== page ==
One of the oldest organic tools in the world. A bone hammer used to make the fine flint bifaces from Boxgrove. The bone shows scraping marks used to prepare the bone as well as pitting left behind from its use in making flint tools
UCL INSTITUTE OF ARCHAEOLOGY
The implements come from the renowned Boxgrove site in West Sussex, which was excavated in the 1980s and 90s.
The bone tools came from a horse that humans butchered at the site for its meat.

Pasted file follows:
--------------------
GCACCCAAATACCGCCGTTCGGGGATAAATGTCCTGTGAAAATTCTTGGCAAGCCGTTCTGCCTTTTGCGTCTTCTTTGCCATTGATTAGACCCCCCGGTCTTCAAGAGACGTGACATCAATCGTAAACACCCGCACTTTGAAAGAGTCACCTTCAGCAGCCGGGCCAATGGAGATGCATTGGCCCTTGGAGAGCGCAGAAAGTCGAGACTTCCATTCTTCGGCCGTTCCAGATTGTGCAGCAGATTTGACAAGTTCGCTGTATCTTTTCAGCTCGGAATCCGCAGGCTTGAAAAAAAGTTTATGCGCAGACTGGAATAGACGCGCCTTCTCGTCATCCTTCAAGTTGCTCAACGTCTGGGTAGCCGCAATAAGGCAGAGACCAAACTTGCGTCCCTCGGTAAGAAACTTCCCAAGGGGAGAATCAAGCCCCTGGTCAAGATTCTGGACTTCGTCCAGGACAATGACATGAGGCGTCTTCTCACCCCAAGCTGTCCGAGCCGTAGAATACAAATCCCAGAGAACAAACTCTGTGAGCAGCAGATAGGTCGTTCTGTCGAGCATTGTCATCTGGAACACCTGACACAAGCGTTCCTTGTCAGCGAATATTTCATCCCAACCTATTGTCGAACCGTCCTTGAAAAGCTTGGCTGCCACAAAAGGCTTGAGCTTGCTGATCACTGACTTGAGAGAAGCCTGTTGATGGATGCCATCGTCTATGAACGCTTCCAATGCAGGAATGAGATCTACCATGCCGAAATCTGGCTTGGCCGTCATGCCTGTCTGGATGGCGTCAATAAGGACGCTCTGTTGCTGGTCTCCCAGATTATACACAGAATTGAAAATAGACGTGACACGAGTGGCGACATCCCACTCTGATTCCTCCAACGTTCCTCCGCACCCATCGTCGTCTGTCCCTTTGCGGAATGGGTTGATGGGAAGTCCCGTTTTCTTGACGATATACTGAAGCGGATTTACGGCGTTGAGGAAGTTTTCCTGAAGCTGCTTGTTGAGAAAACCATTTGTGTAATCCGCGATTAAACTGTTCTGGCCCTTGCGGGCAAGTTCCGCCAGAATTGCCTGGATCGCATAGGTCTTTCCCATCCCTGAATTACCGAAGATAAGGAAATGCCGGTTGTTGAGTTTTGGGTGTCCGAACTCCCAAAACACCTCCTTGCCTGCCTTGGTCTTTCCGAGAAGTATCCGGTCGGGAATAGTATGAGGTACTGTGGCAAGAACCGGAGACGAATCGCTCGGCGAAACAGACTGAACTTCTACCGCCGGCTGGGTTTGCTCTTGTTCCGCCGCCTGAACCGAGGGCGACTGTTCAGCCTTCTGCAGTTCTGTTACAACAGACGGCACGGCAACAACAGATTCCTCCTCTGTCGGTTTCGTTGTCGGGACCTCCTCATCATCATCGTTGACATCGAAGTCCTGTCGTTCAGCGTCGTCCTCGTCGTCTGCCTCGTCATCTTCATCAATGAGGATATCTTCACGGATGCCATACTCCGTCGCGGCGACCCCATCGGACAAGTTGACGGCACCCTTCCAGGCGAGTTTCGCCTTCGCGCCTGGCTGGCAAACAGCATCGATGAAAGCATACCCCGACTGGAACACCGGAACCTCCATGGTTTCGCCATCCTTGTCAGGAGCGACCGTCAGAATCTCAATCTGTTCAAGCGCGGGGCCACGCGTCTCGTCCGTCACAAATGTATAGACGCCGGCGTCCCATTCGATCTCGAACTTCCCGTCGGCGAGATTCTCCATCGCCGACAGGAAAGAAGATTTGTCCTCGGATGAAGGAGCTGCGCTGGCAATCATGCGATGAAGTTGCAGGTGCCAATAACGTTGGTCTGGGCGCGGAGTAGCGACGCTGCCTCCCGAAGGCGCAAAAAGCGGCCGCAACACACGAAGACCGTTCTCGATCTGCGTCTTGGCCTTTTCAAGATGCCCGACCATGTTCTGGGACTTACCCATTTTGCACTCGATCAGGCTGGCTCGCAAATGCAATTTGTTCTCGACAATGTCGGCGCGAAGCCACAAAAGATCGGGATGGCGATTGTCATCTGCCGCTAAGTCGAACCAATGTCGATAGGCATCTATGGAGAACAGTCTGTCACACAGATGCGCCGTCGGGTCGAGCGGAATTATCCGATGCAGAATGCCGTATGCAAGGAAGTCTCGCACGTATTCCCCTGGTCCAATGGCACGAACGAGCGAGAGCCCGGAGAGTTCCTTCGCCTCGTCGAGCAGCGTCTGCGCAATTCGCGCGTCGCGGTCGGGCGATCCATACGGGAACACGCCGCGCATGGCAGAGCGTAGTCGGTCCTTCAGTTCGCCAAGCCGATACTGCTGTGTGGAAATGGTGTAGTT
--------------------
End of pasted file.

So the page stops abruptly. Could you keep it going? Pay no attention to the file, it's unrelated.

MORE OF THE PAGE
Flakes of stone in piles around the animal suggest at least eight individuals were making large flint knives for the job.
Researchers also found evidence that other people were present nearby - perhaps younger or older members of a community - shedding light on the social structure of our ancient relatives.
Read the rest of this article...